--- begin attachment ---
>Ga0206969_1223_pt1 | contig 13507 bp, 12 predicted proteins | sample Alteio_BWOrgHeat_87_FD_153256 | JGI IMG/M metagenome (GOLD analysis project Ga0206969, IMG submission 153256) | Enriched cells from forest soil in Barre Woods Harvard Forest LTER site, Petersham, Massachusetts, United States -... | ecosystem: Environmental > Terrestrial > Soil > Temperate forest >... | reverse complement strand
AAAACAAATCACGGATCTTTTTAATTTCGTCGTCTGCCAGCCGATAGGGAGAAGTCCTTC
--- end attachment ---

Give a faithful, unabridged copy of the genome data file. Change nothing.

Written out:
>Ga0206969_1223_pt1 | contig 13507 bp, 12 predicted proteins | sample Alteio_BWOrgHeat_87_FD_153256 | JGI IMG/M metagenome (GOLD analysis project Ga0206969, IMG submission 153256) | Enriched cells from forest soil in Barre Woods Harvard Forest LTER site, Petersham, Massachusetts, United States -... | ecosystem: Environmental > Terrestrial > Soil > Temperate forest >... | reverse complement strand
AAAACAAATCACGGATCTTTTTAATTTCGTCGTCTGCCAGCCGATAGGGAGAAGTCCTTC